Sao Paulo is the largest city in South America. To learn more about SP and several reasons why you should visit it, go to cidadedesaopaulo.com/v2/
Pinacoteca Art Museum: This museum of fine arts is housed in a beautiful building dating from 1900, surrounded by parkland. The building is as much worth a visit as the exhibitions themselves, having undergone extensive renovations in the 1990s to produce an exceedingly light and airy structure.
Ibirapuera Park: One of the largest urban parks in the world, boasting 3 museums (the Museum of Contemporary Art - MAC, the São Paulo Museum of Modern Art - MAM and the Afro-Brazilian Museum) and extensive lakes and woodland, Ibirapuera is often referred to as the heart of São Paulo.
Mercado Municipal de São Paulo: Known as the Mercadão, this large public market is located in the city’s historic centre. There’s no better place to try some of the dizzying variety of fruits Brazil is known for, such as cupuaçu, caja, graviola and açai, either as a juice or sorbet. The market also sells arts & crafts and many Brazilian products such as cachaça and nuts. Look out for the stained glass windows depicting market scenes.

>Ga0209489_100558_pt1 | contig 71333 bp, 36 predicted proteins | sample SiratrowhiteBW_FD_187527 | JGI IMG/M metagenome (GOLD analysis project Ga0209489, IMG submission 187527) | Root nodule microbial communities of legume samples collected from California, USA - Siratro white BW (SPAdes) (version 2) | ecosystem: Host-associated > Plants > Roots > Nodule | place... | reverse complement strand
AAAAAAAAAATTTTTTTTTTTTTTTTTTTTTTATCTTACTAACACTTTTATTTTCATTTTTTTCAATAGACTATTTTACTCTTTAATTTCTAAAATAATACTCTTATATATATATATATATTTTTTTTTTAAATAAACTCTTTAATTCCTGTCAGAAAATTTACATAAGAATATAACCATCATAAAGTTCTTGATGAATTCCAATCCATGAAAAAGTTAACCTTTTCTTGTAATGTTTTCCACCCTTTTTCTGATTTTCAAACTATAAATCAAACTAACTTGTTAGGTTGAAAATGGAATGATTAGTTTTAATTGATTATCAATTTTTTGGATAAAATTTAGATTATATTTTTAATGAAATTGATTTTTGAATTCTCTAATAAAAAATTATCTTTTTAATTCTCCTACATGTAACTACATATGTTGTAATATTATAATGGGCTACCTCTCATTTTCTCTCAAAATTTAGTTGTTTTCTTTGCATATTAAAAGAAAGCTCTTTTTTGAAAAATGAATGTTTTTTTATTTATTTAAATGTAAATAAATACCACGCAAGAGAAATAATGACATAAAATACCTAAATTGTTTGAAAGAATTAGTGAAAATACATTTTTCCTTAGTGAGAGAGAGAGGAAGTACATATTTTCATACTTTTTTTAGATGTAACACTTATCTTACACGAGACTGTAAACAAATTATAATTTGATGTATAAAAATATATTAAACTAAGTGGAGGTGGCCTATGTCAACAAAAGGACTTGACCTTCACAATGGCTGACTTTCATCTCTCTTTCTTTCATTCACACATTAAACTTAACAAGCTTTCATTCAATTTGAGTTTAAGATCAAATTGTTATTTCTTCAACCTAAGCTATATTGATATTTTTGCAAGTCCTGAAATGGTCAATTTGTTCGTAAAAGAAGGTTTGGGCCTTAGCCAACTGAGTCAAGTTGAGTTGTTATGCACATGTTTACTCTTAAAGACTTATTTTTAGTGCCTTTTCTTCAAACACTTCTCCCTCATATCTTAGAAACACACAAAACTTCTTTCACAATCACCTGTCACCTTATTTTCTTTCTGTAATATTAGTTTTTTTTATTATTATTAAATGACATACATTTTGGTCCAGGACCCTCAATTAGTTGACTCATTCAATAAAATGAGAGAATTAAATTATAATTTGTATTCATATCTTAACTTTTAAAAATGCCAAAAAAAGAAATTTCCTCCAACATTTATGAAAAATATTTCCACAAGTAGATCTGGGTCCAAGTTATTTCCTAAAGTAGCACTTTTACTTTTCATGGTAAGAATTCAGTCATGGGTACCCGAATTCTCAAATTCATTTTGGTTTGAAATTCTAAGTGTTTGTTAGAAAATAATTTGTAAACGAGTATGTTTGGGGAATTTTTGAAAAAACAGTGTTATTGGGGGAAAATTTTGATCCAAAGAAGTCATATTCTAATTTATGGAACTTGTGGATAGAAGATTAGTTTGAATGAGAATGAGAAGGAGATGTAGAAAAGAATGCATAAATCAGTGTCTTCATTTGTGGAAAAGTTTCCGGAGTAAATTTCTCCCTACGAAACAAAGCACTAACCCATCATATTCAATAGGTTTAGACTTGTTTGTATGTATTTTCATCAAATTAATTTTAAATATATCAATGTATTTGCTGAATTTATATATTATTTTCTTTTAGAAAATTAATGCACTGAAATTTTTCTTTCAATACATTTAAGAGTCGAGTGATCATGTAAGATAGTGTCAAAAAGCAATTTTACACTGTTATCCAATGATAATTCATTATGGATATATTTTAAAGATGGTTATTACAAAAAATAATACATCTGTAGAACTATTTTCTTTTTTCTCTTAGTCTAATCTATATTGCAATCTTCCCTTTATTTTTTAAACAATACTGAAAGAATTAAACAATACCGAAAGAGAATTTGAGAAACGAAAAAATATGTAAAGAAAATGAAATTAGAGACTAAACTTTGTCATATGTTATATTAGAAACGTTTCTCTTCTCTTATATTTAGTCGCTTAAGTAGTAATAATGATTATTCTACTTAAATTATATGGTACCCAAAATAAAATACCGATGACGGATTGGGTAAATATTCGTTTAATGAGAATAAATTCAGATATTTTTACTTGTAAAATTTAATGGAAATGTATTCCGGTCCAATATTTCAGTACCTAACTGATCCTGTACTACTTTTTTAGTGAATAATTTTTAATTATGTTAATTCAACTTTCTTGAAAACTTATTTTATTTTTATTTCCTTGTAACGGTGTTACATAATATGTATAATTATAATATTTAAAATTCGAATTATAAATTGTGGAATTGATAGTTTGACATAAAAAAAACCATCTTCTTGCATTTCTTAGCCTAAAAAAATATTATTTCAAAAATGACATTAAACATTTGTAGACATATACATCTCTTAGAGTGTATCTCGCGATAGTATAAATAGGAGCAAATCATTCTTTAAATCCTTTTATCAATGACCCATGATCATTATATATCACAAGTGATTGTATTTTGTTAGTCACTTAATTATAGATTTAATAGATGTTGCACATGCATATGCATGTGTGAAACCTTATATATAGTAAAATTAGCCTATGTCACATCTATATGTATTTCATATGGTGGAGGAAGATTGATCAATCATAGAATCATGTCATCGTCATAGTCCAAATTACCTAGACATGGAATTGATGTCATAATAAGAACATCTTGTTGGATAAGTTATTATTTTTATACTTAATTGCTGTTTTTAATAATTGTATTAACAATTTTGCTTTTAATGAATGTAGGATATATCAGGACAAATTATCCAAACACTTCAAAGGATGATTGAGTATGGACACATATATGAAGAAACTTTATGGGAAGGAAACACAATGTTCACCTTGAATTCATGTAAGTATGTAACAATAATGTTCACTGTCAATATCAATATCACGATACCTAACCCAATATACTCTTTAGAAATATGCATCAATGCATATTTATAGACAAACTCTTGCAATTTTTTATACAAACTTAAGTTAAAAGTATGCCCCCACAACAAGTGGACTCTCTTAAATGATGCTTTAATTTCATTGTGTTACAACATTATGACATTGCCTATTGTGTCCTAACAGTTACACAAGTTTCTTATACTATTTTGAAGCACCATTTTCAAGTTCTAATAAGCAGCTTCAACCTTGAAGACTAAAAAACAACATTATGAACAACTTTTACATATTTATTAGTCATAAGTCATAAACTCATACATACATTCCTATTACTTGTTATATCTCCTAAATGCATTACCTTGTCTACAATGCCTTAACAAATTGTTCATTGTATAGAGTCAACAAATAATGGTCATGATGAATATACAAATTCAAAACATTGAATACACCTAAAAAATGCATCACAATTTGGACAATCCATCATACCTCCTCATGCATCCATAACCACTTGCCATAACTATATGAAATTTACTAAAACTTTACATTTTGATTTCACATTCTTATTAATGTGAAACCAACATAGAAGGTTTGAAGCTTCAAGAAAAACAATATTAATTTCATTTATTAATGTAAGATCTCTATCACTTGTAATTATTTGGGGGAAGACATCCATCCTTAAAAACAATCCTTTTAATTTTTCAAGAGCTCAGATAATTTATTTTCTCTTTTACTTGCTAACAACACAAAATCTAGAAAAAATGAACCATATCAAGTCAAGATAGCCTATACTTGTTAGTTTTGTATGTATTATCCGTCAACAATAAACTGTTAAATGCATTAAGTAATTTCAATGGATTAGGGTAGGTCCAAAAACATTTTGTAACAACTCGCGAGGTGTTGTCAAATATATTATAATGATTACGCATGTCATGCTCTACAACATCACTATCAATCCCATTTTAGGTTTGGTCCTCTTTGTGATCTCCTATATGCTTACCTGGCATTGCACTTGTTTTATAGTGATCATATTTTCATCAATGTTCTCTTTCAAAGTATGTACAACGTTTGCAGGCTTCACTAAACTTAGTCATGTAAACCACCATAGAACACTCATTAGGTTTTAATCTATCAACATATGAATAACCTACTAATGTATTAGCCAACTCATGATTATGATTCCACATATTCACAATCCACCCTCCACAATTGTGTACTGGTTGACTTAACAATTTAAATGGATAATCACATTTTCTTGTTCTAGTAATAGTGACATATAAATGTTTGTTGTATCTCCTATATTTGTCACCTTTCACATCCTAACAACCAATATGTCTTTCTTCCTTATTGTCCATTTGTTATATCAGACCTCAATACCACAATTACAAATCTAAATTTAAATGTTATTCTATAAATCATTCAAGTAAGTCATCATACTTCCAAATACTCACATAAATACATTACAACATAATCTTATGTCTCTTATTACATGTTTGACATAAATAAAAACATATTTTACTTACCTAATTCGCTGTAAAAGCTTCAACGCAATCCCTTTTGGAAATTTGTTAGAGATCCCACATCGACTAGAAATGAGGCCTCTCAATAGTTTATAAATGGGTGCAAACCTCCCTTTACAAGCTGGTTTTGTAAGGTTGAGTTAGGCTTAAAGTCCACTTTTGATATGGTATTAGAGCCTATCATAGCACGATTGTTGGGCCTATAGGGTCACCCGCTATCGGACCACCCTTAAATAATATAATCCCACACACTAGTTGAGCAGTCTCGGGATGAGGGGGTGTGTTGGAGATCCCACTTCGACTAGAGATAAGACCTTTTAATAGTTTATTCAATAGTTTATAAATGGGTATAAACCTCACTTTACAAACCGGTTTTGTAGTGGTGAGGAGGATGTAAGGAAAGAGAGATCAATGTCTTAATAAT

Paulista Avenue: This long avenue divides north from south São Paulo and has been the seat of much of Brazilian history. The former mansions of the coffee and sugar barons which once lined the avenue have been transformed into some of the city’s main cultural attractions, such as the São Paulo Museum of Art (MASP), Trianon Park, the Conjunto Nacional and the Rose Garden. It’s also worth checking out Japan House, a recent homage to São Paulo’s Japanese immigrants - the largest Japanese expatriate population in the world.
Embu das Artes: If you get the chance, take a day out on the weekend to explore this lovely town to the southwest of São Paulo. A former Jesuit mission, it hosts a vibrant arts & crafts fair on Saturday and Sunday, selling everything from hammocks to clockwork to Bahian food. It’s especially well-known for the quality of its woodwork and carpentry.